Every year I talk about how spring seems to always be just now arriving, from the first blooming of trees in March to the full greening of campus late in April or early May. I keep thinking "ok, now it's spring." And then the next week something else sprouts or blooms and I think it again.
I've noticed the same thing with how Aidan is growing. It seems like for years now he's been just starting to talk.
He said his first words when he was just over a year old, though I didn't actually hear him talk until months later. Then, when he was around two, he started using a lot more words, a lot more complex sentences, so it seemed like he had really started to talk. I think I posted about it. Now, he's just past three, and he's really talking, using more or less complete grammar and mostly correct pronunciation (except he still says "gweens" and "aminals" and such things).
Not that he talks often. He's kind of a quiet boy.
I don't babysit him much, but I understand that watching him is getting both easier and harder. Easier because he can follow rules and instructions and some sense of judgment, so you can tell him "stay where I can see you" and he will. Harder because he's also able to make innocent mistakes or to disobey, so when he gets in trouble he can get in trouble seriously. And one minute he seems to know everything and be able to do everything, so you let him do things, and then the next minute he's obviously a toddler again.
All this, too, is a process that has been unfolding since he learned how to crawl.
Kayla hardly ever babysits him these days. She's busy being a student and being a teenager, and since he's been weaned completely for about a year now, there are whole days that go by when she hardly sees him. That's ok--the idea was always for Sadie to raise him.
During the day, Sadie is usually in the kitchens or off-campus at this restaurant she's started. He can't really go with her, so he gets passed around the various masters. Sometimes he'll even turn up in class and sit quietly in the back, coloring.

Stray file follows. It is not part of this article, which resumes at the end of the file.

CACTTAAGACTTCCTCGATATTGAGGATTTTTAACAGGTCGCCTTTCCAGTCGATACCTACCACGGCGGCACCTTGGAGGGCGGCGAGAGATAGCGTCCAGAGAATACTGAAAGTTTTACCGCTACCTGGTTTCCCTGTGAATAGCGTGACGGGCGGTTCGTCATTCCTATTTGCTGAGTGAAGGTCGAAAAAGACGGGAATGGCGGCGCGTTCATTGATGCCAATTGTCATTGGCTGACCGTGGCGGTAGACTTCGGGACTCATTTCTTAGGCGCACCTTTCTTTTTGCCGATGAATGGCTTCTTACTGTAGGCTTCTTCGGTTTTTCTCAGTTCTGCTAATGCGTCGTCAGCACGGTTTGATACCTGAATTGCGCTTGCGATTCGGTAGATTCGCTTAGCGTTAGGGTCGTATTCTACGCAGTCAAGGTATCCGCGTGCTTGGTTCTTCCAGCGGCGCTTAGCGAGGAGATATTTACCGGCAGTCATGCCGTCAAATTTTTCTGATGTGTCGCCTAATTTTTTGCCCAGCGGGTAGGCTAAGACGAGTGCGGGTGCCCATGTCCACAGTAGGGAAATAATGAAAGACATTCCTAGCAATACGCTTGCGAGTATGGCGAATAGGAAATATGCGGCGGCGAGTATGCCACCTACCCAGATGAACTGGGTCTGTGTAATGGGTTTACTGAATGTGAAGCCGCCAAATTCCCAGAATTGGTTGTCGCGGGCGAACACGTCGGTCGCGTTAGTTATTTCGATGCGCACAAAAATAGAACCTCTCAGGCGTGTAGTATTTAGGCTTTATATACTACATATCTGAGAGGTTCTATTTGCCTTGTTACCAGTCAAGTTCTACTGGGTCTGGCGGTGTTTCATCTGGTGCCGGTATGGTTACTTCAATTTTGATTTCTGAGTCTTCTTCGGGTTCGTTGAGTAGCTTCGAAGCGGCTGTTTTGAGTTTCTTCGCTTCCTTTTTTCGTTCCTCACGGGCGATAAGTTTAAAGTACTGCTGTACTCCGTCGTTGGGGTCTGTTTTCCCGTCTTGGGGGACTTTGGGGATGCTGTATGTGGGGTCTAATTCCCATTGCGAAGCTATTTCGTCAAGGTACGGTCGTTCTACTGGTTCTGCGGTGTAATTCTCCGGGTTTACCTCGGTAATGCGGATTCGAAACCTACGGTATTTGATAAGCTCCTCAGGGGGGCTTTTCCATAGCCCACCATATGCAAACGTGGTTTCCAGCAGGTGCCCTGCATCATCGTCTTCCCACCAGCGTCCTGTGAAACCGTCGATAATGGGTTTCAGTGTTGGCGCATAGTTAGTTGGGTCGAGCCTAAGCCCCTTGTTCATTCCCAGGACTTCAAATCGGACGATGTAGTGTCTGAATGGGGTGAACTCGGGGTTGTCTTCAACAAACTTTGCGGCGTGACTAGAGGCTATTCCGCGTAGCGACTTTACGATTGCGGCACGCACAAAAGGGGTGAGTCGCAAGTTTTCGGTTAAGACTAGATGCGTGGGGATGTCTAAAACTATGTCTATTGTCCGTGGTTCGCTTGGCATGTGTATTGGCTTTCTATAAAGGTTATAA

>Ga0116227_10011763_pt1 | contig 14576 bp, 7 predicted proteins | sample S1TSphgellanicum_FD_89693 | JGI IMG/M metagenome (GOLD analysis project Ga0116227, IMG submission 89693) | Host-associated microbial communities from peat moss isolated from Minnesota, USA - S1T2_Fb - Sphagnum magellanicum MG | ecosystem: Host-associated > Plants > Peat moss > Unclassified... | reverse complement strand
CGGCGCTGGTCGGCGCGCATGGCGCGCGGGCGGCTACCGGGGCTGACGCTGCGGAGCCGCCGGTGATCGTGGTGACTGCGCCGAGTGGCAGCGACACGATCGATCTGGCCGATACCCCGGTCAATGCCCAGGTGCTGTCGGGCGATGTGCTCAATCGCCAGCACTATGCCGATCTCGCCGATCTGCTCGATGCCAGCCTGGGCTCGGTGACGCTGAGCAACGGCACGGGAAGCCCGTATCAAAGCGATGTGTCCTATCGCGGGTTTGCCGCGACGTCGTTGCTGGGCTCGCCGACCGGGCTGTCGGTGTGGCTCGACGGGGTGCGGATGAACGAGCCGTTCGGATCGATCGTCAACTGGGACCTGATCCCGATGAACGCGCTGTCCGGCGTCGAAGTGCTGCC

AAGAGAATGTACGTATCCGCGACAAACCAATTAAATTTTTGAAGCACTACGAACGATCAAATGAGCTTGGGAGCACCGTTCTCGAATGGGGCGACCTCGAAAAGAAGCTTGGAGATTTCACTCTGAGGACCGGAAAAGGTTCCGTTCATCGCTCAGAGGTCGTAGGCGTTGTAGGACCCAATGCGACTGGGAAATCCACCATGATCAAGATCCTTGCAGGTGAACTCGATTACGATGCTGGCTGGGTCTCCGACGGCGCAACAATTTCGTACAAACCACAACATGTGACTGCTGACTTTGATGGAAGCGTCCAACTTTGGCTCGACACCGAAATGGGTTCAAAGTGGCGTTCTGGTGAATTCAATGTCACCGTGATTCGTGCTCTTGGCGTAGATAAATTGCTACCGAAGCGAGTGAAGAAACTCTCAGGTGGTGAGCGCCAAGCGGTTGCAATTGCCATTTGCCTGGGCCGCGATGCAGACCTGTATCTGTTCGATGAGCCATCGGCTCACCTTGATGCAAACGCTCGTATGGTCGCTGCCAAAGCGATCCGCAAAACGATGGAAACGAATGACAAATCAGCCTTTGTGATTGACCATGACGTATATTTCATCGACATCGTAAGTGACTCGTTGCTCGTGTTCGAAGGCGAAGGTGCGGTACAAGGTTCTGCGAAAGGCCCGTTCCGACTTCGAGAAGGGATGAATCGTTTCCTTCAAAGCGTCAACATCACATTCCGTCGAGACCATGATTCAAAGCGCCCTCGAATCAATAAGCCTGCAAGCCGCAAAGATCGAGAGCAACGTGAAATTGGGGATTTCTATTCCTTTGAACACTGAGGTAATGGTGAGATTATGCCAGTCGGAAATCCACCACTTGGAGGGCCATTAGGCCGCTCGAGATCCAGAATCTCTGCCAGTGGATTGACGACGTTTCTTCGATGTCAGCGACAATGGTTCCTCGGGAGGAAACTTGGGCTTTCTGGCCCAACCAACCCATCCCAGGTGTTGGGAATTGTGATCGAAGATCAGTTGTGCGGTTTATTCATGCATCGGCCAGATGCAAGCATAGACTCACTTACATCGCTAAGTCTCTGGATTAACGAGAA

Actually, this past week we were talking about the death of Martin Luther King, Jr., in class--the anniversary of his death was April 4th--and Aidan jumped into the conversation.
"He didn't get killed because he was black," the child asserted. "He got killed because he was nice to all the people and mean people are scared of nice people so the mean people killed him."
Greg looked a bit startled, but recovered himself.
"Interesting point, Aidan," he said, speaking as he might to any other student. "Do you care to elaborate?"
Aidan put down his crayons and spoke up.
"A lot of people think Martin Lufer King was killed because he was black and because he was nice to black people on buses and stuff. But he was nice to white people and pink people and green people and purple people, too. Like, if they didn't have any money he would help them get money and if people were mean to them and told them to take out the garbage all the time he would say 'no, you have to be nice!' And that is why mean people killed him. Because sometimes mean people just want to be mean, so if you tell them not to be mean they kill you or put you in jail. So that's why it's important to be brave and nice, not just nice all by itself."
And he picked up his crayon again and went back to coloring.
"You are right, for the most part," said Greg. "Where did you learn all that?"
"I don't know. It might have been Steve Bees or somebody like that."
Steve is in American History of Dissent, of course, and he shrugged helplessly and looked completely dumbfounded. Aidan seemed completely unaware he'd said anything extraordinary. His drawing just looked like multicolored scribbles, no hint of a recognizable image at all.
The boy is starting to talk, but the thing is he hears everything and remembers most of it.